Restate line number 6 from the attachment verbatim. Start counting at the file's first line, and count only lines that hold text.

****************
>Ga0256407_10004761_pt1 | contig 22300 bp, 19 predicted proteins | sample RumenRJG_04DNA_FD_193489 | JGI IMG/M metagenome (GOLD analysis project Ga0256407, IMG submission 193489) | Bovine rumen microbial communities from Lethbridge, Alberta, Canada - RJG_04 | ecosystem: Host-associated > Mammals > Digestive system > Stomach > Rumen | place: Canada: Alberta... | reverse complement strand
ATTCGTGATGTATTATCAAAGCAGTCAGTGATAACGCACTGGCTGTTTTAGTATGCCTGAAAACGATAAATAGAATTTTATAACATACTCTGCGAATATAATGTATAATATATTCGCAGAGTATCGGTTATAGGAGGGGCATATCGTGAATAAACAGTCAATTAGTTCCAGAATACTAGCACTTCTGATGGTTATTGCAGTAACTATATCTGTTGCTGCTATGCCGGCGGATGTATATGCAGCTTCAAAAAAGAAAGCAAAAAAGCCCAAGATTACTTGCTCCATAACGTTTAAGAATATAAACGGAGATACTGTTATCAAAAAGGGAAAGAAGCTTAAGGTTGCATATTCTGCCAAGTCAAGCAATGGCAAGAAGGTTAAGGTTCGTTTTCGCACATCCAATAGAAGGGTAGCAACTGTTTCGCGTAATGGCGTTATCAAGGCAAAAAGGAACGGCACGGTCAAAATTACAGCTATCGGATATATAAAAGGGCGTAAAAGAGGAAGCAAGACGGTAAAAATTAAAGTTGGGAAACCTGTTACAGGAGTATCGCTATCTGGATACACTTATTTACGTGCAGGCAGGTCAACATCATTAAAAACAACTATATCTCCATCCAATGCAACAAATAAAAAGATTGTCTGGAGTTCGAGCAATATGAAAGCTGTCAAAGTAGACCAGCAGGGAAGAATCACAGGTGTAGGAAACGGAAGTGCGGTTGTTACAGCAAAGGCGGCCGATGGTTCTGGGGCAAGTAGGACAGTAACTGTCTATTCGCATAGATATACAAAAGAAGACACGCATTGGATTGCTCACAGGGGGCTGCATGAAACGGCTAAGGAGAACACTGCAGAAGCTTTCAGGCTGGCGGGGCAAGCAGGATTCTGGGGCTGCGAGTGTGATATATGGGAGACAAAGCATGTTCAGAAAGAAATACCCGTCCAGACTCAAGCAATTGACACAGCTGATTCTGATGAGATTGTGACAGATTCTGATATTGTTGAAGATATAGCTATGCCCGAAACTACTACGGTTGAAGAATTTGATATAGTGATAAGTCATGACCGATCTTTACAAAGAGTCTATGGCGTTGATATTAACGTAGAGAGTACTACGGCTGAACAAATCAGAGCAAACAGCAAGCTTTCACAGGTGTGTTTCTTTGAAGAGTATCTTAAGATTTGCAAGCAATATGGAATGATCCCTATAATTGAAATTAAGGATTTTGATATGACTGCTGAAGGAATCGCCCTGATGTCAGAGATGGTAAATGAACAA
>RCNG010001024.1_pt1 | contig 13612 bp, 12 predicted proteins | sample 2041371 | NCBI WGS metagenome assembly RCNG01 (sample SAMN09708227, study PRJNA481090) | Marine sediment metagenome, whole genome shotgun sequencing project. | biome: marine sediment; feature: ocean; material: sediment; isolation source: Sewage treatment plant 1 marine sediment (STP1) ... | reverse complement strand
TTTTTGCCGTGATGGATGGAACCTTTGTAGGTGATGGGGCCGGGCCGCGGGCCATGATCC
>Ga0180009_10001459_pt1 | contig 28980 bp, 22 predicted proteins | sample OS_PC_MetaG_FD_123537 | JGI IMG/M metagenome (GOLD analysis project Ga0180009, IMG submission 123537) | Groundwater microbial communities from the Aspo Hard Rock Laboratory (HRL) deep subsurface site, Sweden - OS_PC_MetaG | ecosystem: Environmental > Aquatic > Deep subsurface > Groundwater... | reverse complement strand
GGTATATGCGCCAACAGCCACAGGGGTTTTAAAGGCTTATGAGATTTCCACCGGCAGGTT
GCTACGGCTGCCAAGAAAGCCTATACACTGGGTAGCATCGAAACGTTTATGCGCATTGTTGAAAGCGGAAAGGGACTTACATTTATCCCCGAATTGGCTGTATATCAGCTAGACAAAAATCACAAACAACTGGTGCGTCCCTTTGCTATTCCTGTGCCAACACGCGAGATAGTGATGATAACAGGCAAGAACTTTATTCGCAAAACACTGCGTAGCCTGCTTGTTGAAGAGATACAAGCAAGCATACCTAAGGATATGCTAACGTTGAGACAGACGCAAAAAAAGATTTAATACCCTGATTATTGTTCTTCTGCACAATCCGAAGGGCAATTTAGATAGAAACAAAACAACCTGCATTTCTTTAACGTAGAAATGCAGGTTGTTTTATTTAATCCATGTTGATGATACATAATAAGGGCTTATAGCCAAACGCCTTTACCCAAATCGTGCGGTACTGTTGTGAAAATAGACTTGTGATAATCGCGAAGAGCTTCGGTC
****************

GGTATATGCGCCAACAGCCACAGGGGTTTTAAAGGCTTATGAGATTTCCACCGGCAGGTT